The record thus raises a factual issue whether dismissal might have been avoided on the basis that plaintiff could not be penalized for the positive misconduct of her attorney who abandoned her.   Until plaintiff's opportunity to oppose the motion for dismissal was lost, we cannot say as a matter of law that she sustained actual injury.   When that opportunity was lost depends on a number of factual questions involving the conduct of Wayland, the Stockdale firm, and plaintiff, and what each of them did to avoid the dismissal.   It is unclear what Stockdale did to protect the plaintiff's opportunity to avoid the dismissal.   Its letter of December 21, 1988, indicated a copy was sent to Wayland.   Did Stockdale communicate with him and reach an understanding that he would oppose the motion or otherwise protect plaintiff's interests?   A copy of the Stockdale letter to Wayland was purportedly sent to plaintiff presumably providing an address.   Since that letter was not included in the record before us, we have no way of knowing its importance or influence on the parties or what it revealed about any arrangement for protecting plaintiff's interests.   Another possible inquiry is whether plaintiff could have avoided the dismissal by contacting another attorney before December 29, 1988, or otherwise protect her own interest.   All of these circumstances bear on the question when the dismissal became unavoidable.   This requires factual development to ascertain when plaintiff sustained actual injury.   We therefore hold the trial court erred in concluding as a matter of law that plaintiff suffered actual injury as soon as the five-year deadline passed.  (Adams, supra, 11 Cal.4th at p. 593, 46 Cal.Rptr.2d 594, 904 P.2d 1205.)   The summary judgment in favor of defendant should be reversed.

 We note a suggestion in Stockdale's motion for summary judgment and a clear implication of Stockdale's December 21, 1988, letter, that Stockdale was not plaintiff's attorney and had no duty to do anything to protect her interests.   We cannot say as a matter of law that Stockdale had no duty to appear on plaintiff's behalf to oppose dismissal.   There is at least a possible factual issue as to whether there existed an attorney-client relationship between Stockdale and plaintiff.  (E.g., Miller v. Metzinger (1979) 91 Cal.App.3d 31, 39, 154 Cal.Rptr. 22 [issue of fact as to creation of attorney-client relationship precluded summary judgment].)  Stockdale allowed Wayland to office with the firm and appear to be practicing under their banner.   There is a possibility plaintiff could show she was reasonably induced by Stockdale's prior conduct to believe the Stockdale firm represented her.  (See Fox v. Pollack (1986) 181 Cal.App.3d 954, 959, 226 Cal.Rptr. 532 [client's belief in attorney-client relationship must be reasonably induced by attorney's representations or conduct];  Wells Fargo & Co. v. City, etc., of S.F. (1944) 25 Cal.2d 37, 43, 152 P.2d 625 [attorney of record's associated attorney has authority to appear without formal substitution];  Raskin v. Superior Court (1934) 138 Cal.App. 668, 670, 33 P.2d 35 [same].)  The extent of Stockdale's culpability, if any, remains an open question of fact.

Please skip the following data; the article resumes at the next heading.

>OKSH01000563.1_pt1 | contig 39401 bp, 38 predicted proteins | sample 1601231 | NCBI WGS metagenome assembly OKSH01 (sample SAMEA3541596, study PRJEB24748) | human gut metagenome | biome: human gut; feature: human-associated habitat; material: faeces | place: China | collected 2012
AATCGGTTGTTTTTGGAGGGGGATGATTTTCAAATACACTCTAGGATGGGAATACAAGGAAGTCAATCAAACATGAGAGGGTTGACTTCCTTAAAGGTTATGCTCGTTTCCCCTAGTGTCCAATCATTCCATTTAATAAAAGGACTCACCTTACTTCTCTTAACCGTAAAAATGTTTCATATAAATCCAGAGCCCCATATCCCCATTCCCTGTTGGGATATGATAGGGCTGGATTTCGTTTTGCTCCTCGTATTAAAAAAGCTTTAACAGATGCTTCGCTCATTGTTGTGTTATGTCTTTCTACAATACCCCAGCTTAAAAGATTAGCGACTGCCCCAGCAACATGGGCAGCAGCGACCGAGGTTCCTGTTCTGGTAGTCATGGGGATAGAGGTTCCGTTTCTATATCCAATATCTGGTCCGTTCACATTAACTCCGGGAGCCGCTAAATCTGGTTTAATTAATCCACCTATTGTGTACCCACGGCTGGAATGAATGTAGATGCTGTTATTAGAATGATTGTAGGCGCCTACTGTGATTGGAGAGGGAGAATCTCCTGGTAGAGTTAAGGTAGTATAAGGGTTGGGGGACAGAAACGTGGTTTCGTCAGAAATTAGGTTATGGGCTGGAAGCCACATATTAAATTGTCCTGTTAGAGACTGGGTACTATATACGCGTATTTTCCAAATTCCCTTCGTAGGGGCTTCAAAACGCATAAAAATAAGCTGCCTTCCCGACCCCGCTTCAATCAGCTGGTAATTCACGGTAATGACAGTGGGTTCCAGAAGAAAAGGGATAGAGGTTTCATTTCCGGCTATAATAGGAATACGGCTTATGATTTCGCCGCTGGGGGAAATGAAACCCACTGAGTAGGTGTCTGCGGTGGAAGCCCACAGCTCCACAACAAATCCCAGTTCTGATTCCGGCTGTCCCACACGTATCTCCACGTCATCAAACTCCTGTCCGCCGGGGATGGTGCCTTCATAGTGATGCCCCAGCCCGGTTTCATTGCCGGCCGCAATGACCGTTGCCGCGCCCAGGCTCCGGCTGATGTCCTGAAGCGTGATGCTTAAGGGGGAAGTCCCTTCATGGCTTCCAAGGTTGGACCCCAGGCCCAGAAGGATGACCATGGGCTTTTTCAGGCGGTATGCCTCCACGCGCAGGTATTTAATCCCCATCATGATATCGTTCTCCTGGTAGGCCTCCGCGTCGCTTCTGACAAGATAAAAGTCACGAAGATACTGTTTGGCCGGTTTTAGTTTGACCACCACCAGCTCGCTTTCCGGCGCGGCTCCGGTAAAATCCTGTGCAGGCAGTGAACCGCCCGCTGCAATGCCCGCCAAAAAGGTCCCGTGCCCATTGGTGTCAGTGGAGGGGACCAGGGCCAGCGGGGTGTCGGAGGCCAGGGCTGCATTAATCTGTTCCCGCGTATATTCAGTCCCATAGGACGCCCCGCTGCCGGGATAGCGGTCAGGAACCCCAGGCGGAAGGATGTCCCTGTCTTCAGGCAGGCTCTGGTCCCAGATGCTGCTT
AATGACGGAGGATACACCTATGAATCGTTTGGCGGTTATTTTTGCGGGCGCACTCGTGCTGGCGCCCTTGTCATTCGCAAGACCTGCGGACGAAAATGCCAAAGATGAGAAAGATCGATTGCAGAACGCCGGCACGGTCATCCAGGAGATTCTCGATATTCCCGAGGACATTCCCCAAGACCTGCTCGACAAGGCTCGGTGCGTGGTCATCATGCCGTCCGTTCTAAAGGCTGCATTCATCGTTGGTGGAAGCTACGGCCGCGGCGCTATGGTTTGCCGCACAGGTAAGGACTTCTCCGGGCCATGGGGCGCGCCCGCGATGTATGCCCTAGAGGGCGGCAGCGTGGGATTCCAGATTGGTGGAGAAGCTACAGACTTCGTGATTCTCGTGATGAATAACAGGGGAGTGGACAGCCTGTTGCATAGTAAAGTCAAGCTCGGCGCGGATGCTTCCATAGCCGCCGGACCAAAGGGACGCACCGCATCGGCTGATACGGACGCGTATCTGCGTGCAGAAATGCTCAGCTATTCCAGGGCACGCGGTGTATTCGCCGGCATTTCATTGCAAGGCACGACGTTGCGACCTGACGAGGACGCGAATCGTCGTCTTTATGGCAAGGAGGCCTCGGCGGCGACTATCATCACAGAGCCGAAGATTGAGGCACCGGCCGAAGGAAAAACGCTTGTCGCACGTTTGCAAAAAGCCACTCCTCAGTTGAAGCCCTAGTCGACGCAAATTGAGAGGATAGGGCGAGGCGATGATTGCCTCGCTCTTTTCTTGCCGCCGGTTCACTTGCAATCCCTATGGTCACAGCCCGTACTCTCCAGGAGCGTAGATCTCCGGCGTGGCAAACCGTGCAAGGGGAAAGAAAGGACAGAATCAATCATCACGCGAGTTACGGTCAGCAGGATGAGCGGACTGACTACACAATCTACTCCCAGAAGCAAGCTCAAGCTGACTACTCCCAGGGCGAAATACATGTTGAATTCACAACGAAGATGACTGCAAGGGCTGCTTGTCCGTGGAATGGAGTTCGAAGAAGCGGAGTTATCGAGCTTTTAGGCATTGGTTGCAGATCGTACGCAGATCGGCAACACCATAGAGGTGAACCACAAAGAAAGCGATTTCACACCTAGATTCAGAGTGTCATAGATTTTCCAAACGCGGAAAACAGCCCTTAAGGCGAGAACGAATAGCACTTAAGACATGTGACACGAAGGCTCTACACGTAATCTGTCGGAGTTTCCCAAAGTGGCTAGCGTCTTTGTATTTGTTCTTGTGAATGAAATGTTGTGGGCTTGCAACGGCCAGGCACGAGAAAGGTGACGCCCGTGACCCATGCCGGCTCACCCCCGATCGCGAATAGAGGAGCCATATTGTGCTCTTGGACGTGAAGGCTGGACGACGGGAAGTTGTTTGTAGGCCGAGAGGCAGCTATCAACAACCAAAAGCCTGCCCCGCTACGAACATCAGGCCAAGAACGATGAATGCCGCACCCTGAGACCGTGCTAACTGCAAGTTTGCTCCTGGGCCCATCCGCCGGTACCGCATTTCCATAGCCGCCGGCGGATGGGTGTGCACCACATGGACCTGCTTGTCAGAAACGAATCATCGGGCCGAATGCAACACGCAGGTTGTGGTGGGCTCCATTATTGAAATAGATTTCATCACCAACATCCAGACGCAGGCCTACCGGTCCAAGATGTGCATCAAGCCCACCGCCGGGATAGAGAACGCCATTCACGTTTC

DISPOSITION

The judgment is reversed.   Costs on appeal are awarded to plaintiff.

FOOTNOTES

1.   All further statutory references are to the Code of Civil Procedure.

2.   Wayland later was associated with the firm of Mavridis & Associates, then later with defendant Stockdale, Peckham & Werner, then later left the Stockdale firm.   Wayland is a defendant below but not a party to the appeal, because his motion for summary judgment was denied.   Mavridis & Associates is no longer a party to the appeal, due to a settlement during this appeal.

3.  

FOOTNOTE.   “December 21, 1988“MS. COLLEEN J. MOSS“Post Office Box 3003“Edmond, O[k]lahoma 73083“Re:  MICHAEL WAYLAND“Dear Ms. Moss:“I am in receipt of your certified letter concerning Mr. Wayland.   We have left a message with him asking him to contact you immediately, and we have sent a letter to him in regard to that matter, a copy of which is attached.“As you are aware, our firm has no information concerning your cases.   The files have never been brought into the firm and, apparently, Michael was working on them independently.“Inasmuch as we have absolutely no information concerning your files, we are unable to offer any assistance or advice.   If you are unable to contact Mr. Wayland, I would suggest that you immediately contact other counsel to assist you so as to avoid adverse consequences to your cases.   While I have no information about your cases, the dates of the accidents that you list in your letter would indicate to me that you must take immediate action.“If you are unable to discuss the matter with Mr. Wayland, I can only recommend that in addition to contacting a new lawyer, you contact the California State Bar for assistance.“Very truly yours,“STOCKDALE, PECKHAM & WERNER“J. EARL ROGERS, JR.“JER/deb“Enclosure“cc:  Michael T. Wayland, Esq.”

4.   The lead opinion thereby rejected the view of the three dissenting justices, who would have established a “bright line” rule that as a matter of law a plaintiff does not suffer actual injury until the underlying lawsuit is determined, whether by dismissal, settlement, or entry of adverse judgment.  (Id. at pp. 600, 605, 46 Cal.Rptr.2d 594, 904 P.2d 1205 [dis. op. of Lucas, C. J.].)

CHARLES S. VOGEL, Presiding Justice.

EPSTEIN and HASTINGS, JJ., concur.